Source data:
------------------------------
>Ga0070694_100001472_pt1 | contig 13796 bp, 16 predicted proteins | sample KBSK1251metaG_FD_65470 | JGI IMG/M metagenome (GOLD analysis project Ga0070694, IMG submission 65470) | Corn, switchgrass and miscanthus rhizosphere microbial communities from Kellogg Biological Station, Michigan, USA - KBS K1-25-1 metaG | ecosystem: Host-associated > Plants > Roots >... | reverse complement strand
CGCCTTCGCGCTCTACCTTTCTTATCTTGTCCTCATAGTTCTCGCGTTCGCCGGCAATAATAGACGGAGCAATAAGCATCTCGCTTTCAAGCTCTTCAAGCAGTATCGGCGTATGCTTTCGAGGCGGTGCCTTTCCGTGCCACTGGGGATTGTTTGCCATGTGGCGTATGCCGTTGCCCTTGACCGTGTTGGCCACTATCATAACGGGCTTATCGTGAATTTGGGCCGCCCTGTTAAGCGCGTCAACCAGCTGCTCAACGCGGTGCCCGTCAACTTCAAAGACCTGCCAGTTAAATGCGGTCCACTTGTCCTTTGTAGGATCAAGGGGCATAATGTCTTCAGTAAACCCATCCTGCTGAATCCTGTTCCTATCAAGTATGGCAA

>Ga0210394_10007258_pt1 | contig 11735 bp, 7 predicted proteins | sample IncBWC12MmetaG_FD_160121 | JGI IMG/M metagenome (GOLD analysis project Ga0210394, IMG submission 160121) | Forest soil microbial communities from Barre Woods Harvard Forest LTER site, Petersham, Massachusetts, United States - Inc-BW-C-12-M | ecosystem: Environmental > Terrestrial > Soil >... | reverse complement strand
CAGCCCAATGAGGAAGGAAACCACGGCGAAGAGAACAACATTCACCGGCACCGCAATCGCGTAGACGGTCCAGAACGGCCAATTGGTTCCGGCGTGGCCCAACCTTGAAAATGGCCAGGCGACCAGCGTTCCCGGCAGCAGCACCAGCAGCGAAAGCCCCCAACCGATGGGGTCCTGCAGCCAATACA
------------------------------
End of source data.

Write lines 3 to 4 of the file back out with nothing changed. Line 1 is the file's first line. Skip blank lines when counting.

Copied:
>Ga0210394_10007258_pt1 | contig 11735 bp, 7 predicted proteins | sample IncBWC12MmetaG_FD_160121 | JGI IMG/M metagenome (GOLD analysis project Ga0210394, IMG submission 160121) | Forest soil microbial communities from Barre Woods Harvard Forest LTER site, Petersham, Massachusetts, United States - Inc-BW-C-12-M | ecosystem: Environmental > Terrestrial > Soil >... | reverse complement strand
CAGCCCAATGAGGAAGGAAACCACGGCGAAGAGAACAACATTCACCGGCACCGCAATCGCGTAGACGGTCCAGAACGGCCAATTGGTTCCGGCGTGGCCCAACCTTGAAAATGGCCAGGCGACCAGCGTTCCCGGCAGCAGCACCAGCAGCGAAAGCCCCCAACCGATGGGGTCCTGCAGCCAATACA